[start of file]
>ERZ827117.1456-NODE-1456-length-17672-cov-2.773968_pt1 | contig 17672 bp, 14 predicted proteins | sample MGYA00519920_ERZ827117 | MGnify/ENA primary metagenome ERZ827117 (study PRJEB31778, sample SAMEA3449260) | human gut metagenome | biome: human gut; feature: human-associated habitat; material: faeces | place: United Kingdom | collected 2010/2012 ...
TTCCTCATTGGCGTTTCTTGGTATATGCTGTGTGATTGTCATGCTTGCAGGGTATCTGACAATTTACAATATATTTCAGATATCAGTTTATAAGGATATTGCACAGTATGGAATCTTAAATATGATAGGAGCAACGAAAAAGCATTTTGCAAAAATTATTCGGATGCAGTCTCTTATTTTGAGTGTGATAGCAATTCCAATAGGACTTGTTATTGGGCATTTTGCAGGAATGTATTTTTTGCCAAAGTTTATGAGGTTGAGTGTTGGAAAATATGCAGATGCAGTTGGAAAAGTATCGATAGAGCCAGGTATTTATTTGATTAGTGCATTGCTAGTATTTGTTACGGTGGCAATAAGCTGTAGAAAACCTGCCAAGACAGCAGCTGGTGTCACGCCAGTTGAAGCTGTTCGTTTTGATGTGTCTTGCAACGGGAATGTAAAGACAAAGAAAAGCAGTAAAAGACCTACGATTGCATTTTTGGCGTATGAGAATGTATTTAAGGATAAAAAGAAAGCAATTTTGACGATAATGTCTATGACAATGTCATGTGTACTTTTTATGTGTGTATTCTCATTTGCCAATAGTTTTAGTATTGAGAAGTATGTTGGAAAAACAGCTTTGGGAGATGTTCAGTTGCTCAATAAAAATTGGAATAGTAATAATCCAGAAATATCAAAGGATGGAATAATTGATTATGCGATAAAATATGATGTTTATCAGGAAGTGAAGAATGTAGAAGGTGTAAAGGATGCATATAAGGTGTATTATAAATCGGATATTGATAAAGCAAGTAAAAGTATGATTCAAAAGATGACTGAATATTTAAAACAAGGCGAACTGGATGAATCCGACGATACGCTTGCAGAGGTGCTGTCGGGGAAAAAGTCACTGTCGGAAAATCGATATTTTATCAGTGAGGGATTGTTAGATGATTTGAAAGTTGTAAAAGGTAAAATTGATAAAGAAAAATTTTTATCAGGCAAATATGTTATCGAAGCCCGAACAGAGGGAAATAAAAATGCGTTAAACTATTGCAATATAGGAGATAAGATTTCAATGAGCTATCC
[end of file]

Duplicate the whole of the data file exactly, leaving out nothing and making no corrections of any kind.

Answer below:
>ERZ827117.1456-NODE-1456-length-17672-cov-2.773968_pt1 | contig 17672 bp, 14 predicted proteins | sample MGYA00519920_ERZ827117 | MGnify/ENA primary metagenome ERZ827117 (study PRJEB31778, sample SAMEA3449260) | human gut metagenome | biome: human gut; feature: human-associated habitat; material: faeces | place: United Kingdom | collected 2010/2012 ...
TTCCTCATTGGCGTTTCTTGGTATATGCTGTGTGATTGTCATGCTTGCAGGGTATCTGACAATTTACAATATATTTCAGATATCAGTTTATAAGGATATTGCACAGTATGGAATCTTAAATATGATAGGAGCAACGAAAAAGCATTTTGCAAAAATTATTCGGATGCAGTCTCTTATTTTGAGTGTGATAGCAATTCCAATAGGACTTGTTATTGGGCATTTTGCAGGAATGTATTTTTTGCCAAAGTTTATGAGGTTGAGTGTTGGAAAATATGCAGATGCAGTTGGAAAAGTATCGATAGAGCCAGGTATTTATTTGATTAGTGCATTGCTAGTATTTGTTACGGTGGCAATAAGCTGTAGAAAACCTGCCAAGACAGCAGCTGGTGTCACGCCAGTTGAAGCTGTTCGTTTTGATGTGTCTTGCAACGGGAATGTAAAGACAAAGAAAAGCAGTAAAAGACCTACGATTGCATTTTTGGCGTATGAGAATGTATTTAAGGATAAAAAGAAAGCAATTTTGACGATAATGTCTATGACAATGTCATGTGTACTTTTTATGTGTGTATTCTCATTTGCCAATAGTTTTAGTATTGAGAAGTATGTTGGAAAAACAGCTTTGGGAGATGTTCAGTTGCTCAATAAAAATTGGAATAGTAATAATCCAGAAATATCAAAGGATGGAATAATTGATTATGCGATAAAATATGATGTTTATCAGGAAGTGAAGAATGTAGAAGGTGTAAAGGATGCATATAAGGTGTATTATAAATCGGATATTGATAAAGCAAGTAAAAGTATGATTCAAAAGATGACTGAATATTTAAAACAAGGCGAACTGGATGAATCCGACGATACGCTTGCAGAGGTGCTGTCGGGGAAAAAGTCACTGTCGGAAAATCGATATTTTATCAGTGAGGGATTGTTAGATGATTTGAAAGTTGTAAAAGGTAAAATTGATAAAGAAAAATTTTTATCAGGCAAATATGTTATCGAAGCCCGAACAGAGGGAAATAAAAATGCGTTAAACTATTGCAATATAGGAGATAAGATTTCAATGAGCTATCC